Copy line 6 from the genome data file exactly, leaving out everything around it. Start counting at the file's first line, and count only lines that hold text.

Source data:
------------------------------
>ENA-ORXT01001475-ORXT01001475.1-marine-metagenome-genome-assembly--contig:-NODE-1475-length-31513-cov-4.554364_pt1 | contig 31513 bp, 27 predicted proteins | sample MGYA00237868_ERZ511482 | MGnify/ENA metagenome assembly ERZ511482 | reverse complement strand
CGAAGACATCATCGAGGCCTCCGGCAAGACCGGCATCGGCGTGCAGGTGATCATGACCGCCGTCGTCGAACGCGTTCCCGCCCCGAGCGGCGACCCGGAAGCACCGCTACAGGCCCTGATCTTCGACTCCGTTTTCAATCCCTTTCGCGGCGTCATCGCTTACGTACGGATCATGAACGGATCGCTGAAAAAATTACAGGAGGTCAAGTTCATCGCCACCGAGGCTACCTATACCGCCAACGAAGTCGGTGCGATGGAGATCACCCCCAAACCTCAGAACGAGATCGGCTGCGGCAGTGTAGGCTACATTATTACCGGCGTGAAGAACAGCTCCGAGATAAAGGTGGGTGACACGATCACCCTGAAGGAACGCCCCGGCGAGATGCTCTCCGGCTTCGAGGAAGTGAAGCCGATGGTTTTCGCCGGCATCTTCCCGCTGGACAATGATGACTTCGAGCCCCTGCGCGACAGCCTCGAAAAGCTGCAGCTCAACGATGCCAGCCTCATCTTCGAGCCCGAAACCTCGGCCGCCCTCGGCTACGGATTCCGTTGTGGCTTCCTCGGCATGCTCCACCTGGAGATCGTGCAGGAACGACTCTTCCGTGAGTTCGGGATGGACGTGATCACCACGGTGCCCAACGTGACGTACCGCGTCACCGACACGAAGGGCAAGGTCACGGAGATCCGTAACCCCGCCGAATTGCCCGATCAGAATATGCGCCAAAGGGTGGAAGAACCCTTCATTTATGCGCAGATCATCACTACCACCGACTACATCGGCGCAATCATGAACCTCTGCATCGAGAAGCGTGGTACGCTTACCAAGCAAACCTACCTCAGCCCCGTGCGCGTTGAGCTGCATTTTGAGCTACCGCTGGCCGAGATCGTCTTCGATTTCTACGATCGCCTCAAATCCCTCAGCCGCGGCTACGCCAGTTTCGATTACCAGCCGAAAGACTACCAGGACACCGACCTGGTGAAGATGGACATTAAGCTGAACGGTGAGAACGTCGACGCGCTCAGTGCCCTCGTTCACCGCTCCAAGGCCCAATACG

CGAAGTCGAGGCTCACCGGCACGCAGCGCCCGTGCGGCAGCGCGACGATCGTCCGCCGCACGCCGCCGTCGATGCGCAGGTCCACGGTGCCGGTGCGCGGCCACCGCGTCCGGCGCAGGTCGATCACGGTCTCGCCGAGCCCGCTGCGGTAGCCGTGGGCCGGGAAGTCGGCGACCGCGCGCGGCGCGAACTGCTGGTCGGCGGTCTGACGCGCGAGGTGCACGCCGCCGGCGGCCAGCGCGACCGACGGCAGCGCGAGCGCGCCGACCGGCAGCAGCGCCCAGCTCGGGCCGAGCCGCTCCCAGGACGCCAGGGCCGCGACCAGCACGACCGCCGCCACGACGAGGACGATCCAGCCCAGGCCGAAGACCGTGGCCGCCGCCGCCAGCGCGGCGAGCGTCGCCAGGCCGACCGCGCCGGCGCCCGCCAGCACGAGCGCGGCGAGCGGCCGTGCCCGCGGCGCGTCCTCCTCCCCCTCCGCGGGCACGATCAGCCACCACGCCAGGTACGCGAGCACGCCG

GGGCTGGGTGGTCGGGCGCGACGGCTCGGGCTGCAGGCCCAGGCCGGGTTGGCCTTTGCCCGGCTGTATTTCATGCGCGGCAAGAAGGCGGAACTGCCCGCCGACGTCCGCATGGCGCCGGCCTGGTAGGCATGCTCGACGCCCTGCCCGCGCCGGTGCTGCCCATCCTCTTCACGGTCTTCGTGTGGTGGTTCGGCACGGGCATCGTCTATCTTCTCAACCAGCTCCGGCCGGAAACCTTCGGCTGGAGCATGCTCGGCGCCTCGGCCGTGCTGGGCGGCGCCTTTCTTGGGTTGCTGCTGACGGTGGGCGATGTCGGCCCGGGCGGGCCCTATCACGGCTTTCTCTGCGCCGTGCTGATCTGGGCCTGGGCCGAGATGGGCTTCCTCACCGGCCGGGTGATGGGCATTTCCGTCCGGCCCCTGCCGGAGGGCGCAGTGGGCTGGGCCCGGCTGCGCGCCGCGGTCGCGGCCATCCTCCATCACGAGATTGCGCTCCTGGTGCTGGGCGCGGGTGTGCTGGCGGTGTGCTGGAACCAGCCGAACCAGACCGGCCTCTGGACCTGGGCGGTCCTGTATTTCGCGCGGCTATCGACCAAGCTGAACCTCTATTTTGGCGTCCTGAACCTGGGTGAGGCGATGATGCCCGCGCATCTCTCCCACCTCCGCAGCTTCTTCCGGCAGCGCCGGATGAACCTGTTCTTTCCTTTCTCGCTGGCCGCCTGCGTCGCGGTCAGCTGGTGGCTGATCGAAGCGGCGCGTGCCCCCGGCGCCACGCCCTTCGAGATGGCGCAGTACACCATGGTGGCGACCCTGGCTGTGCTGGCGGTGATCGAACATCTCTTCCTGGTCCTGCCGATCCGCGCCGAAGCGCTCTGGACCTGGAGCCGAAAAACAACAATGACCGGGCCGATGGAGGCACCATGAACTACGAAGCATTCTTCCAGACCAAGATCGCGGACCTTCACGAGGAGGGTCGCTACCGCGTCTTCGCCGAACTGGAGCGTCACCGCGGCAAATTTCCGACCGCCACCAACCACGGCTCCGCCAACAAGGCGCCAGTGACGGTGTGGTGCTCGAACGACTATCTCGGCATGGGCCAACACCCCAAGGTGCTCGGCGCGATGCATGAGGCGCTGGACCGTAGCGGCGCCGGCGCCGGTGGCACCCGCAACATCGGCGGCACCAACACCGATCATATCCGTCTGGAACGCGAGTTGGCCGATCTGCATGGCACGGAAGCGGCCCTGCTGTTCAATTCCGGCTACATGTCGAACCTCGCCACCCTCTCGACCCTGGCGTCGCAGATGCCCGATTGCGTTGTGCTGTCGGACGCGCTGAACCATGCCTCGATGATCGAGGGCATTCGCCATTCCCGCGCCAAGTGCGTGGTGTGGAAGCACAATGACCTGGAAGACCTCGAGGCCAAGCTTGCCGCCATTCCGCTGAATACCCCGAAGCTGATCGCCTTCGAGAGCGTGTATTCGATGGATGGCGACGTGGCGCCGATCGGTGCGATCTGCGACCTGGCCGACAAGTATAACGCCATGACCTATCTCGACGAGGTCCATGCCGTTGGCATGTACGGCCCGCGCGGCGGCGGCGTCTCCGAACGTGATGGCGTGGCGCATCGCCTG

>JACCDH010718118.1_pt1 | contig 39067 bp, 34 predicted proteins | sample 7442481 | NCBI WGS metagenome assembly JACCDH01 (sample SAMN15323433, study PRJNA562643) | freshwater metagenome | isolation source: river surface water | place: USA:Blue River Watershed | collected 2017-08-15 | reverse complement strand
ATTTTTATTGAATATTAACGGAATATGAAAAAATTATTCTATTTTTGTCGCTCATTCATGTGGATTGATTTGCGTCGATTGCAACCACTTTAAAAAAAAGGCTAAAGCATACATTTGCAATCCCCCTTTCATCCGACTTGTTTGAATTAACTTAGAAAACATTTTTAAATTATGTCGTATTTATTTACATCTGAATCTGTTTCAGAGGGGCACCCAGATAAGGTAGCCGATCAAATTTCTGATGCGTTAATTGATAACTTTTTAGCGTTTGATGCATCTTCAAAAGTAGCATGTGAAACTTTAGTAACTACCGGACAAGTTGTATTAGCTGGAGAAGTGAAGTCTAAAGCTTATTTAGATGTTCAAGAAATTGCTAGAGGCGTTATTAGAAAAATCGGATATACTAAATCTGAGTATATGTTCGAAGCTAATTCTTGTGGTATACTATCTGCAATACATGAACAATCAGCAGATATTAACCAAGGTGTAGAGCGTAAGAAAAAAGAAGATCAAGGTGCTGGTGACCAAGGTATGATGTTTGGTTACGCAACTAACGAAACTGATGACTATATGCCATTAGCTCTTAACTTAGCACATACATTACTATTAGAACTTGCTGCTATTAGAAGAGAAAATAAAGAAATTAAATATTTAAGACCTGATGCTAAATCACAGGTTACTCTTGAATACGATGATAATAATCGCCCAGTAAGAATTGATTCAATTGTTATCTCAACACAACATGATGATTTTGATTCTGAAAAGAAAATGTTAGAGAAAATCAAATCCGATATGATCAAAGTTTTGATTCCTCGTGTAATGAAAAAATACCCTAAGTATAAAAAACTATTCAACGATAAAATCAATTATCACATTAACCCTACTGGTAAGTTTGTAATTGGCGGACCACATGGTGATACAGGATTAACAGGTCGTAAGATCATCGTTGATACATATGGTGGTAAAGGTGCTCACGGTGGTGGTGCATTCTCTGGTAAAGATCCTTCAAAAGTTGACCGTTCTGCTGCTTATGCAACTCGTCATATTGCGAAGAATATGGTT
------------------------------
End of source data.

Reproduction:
ATTTTTATTGAATATTAACGGAATATGAAAAAATTATTCTATTTTTGTCGCTCATTCATGTGGATTGATTTGCGTCGATTGCAACCACTTTAAAAAAAAGGCTAAAGCATACATTTGCAATCCCCCTTTCATCCGACTTGTTTGAATTAACTTAGAAAACATTTTTAAATTATGTCGTATTTATTTACATCTGAATCTGTTTCAGAGGGGCACCCAGATAAGGTAGCCGATCAAATTTCTGATGCGTTAATTGATAACTTTTTAGCGTTTGATGCATCTTCAAAAGTAGCATGTGAAACTTTAGTAACTACCGGACAAGTTGTATTAGCTGGAGAAGTGAAGTCTAAAGCTTATTTAGATGTTCAAGAAATTGCTAGAGGCGTTATTAGAAAAATCGGATATACTAAATCTGAGTATATGTTCGAAGCTAATTCTTGTGGTATACTATCTGCAATACATGAACAATCAGCAGATATTAACCAAGGTGTAGAGCGTAAGAAAAAAGAAGATCAAGGTGCTGGTGACCAAGGTATGATGTTTGGTTACGCAACTAACGAAACTGATGACTATATGCCATTAGCTCTTAACTTAGCACATACATTACTATTAGAACTTGCTGCTATTAGAAGAGAAAATAAAGAAATTAAATATTTAAGACCTGATGCTAAATCACAGGTTACTCTTGAATACGATGATAATAATCGCCCAGTAAGAATTGATTCAATTGTTATCTCAACACAACATGATGATTTTGATTCTGAAAAGAAAATGTTAGAGAAAATCAAATCCGATATGATCAAAGTTTTGATTCCTCGTGTAATGAAAAAATACCCTAAGTATAAAAAACTATTCAACGATAAAATCAATTATCACATTAACCCTACTGGTAAGTTTGTAATTGGCGGACCACATGGTGATACAGGATTAACAGGTCGTAAGATCATCGTTGATACATATGGTGGTAAAGGTGCTCACGGTGGTGGTGCATTCTCTGGTAAAGATCCTTCAAAAGTTGACCGTTCTGCTGCTTATGCAACTCGTCATATTGCGAAGAATATGGTT